The neo-nazis don’t really care about this, however, and despite their hateful rhetoric, we need to continue to knock down these symbols. When you compare America and the horrors of slavery to Germany and the holocaust – both horrible stains on each countries reputation – Germany has handled things a lot differently than the U.S. They destroyed all symbols of the Nazis. There are no monuments to Hitler or his most famous and ruthless generals because Germany is actually sorry for what it did and wants to atone for its egregious mistakes.

America, on the other hand, is proving that it isn’t sorry for what it did to black people and continues to deny and try to erase its past. When has covering up the truth ever bode well in history? Literally never. If America had handled this right the first time, we could’ve avoided the constant tantrums of people who worry about the “erasure of American history.”  

What was done to slaves and what is continuing to be done to African Americans will never be forgotten, but knocking down these monuments is the first step in apologizing for those mistakes. And there’s something just so sweet and satisfying about black people being honored and standing on the earth that a racist was knocked down from.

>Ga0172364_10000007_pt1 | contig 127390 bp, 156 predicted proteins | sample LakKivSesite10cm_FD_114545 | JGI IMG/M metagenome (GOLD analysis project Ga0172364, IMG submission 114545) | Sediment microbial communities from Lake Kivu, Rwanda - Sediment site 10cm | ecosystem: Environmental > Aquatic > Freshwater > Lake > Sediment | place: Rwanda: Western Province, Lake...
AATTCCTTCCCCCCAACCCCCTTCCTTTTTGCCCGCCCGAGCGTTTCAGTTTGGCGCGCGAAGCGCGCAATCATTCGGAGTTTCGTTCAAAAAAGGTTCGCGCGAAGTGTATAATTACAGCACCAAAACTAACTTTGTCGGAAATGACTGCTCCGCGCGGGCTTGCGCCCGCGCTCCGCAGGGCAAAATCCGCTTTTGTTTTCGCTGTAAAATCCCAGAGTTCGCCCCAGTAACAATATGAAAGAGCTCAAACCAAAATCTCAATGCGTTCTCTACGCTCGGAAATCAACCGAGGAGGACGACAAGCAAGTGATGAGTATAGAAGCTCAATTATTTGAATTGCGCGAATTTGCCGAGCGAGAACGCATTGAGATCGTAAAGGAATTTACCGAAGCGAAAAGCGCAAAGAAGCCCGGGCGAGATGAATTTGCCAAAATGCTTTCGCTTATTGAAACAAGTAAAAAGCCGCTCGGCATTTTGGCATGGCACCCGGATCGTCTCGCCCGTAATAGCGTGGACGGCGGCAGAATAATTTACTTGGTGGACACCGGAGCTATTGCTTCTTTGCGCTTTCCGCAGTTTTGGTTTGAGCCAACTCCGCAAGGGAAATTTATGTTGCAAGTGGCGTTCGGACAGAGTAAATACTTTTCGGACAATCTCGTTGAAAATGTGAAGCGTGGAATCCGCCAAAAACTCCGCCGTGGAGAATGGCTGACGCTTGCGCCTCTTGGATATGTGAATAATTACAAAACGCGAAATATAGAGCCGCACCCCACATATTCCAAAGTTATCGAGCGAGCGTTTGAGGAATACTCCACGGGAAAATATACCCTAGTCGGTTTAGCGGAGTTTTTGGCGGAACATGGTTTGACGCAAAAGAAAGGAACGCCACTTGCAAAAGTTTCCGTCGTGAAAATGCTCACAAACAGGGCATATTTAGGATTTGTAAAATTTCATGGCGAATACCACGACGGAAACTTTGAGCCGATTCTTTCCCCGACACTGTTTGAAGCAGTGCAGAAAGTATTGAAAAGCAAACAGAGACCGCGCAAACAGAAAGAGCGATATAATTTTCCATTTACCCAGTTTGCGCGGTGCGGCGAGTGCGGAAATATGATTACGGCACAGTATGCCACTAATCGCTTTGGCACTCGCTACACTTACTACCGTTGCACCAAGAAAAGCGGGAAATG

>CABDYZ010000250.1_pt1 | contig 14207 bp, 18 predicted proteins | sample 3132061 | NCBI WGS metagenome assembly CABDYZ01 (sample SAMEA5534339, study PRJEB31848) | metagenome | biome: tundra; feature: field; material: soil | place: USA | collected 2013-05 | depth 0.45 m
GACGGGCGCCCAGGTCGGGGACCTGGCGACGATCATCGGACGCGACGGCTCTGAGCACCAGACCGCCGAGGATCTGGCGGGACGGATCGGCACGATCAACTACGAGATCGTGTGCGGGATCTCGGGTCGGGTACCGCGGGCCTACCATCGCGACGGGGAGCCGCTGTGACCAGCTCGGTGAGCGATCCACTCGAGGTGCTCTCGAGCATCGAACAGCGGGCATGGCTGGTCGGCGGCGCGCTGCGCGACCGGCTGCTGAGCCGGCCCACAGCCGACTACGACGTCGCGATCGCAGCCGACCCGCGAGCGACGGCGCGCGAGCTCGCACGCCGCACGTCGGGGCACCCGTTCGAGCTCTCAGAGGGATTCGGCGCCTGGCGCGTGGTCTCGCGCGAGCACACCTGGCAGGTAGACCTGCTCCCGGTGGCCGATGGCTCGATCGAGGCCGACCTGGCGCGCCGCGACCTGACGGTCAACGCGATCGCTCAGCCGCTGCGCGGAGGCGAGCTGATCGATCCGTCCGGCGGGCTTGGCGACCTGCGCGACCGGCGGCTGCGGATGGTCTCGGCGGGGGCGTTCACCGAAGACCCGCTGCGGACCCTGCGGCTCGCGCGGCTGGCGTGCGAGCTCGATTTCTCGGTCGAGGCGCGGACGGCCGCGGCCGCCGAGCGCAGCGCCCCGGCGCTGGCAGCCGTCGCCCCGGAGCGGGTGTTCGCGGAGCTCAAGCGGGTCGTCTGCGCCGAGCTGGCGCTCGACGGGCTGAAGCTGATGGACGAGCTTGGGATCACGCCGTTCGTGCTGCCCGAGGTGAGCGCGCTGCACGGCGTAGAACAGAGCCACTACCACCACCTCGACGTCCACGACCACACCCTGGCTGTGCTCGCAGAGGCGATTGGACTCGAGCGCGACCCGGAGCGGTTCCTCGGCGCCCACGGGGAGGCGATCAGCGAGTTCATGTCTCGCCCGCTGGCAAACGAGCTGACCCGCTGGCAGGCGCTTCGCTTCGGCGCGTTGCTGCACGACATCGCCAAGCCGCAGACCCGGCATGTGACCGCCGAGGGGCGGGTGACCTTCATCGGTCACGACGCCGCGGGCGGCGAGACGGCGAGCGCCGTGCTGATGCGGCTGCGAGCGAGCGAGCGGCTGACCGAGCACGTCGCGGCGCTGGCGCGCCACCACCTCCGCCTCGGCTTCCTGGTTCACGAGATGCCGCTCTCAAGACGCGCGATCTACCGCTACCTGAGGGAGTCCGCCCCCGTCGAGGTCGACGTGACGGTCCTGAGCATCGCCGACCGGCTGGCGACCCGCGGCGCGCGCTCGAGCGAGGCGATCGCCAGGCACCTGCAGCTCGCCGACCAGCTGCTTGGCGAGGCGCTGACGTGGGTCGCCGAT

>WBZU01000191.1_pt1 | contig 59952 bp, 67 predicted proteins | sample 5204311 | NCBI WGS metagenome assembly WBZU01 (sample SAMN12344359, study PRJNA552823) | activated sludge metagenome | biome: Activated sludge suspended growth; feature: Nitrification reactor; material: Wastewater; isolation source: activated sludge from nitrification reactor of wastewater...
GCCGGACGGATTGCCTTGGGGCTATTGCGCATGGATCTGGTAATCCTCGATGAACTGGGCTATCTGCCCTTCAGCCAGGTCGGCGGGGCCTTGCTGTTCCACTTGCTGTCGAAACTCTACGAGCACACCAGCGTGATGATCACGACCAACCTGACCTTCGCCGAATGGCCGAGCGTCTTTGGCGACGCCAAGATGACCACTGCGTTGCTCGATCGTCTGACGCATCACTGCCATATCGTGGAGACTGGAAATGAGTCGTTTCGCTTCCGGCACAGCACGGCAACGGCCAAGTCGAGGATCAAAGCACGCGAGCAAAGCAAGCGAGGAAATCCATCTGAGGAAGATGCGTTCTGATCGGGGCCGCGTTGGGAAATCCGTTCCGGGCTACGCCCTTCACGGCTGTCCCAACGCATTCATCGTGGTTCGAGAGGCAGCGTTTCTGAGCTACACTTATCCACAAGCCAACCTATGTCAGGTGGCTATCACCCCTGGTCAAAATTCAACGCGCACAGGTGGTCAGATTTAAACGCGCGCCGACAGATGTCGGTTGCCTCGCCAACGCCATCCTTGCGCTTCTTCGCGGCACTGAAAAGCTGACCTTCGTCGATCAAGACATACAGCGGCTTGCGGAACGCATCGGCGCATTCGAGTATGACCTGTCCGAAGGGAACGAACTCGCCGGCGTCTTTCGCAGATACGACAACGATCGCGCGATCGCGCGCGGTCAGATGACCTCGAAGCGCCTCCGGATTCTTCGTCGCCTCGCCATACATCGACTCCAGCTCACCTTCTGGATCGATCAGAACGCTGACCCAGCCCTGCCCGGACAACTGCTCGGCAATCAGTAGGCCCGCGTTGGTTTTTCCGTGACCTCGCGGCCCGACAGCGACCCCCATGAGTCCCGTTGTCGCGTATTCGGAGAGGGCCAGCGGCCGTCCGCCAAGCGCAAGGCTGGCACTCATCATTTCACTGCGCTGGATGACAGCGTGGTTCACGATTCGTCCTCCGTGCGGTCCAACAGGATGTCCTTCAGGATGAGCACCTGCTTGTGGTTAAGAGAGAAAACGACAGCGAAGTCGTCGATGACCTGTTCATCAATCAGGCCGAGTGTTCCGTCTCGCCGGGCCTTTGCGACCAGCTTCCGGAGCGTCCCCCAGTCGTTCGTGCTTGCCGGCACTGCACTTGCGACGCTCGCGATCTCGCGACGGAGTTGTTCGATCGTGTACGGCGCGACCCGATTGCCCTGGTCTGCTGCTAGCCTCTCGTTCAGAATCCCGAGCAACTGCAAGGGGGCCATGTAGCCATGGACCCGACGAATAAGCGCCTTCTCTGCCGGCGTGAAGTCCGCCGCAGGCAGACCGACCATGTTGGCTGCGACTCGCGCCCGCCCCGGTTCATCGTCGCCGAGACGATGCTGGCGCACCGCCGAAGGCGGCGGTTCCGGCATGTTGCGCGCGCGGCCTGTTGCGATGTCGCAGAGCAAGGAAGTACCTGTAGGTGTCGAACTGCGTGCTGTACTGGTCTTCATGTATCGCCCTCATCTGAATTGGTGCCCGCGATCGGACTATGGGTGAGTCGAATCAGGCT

Race The World Inequality

Stop complaining about “dividing” the Women’s March and listen.

If you are a white person who has never protested before the Women’s March last Saturday, first of all, welcome to the resistance, second, I hope you are ready to listen. Not to me, of course, but to the chorus of people who have raised their voices and shared how the march made them feel inferior, forgotten and angry. It is crucial that we learn to pay attention and take action to do better going forward.

Veterans of feminist organizing know that our movement in its vastness has major rifts, but those do not have to divide us gong forward. Civil rights activist Bernice Reagan Johnson once said, “If you’re not uncomfortable, your coalition is too small.”

White people need to sit in our discomfort,  we need become used to it. One of the great flaws of white feminism is an unwillingness to face the uncomfortable truth that even our feminism is destructive to minorities in the coalition.

People who did not have to take the time to explain how they felt and why have come out about their experiences in the wake of the march. So while the high of Saturday is fresh in our minds, we need to hear and then amplify these perspectives. In order for the movement to become stronger, white feminists must be willing to abandon our illusions of unity and understand that our silence has consequences for many of the people we marched with.

Here are the reflections that have most moved me so far. This first piece was published on I have seen so much commentary about the way police interacted with women at the march, but this managed to capture the frustration and disgust so many felt.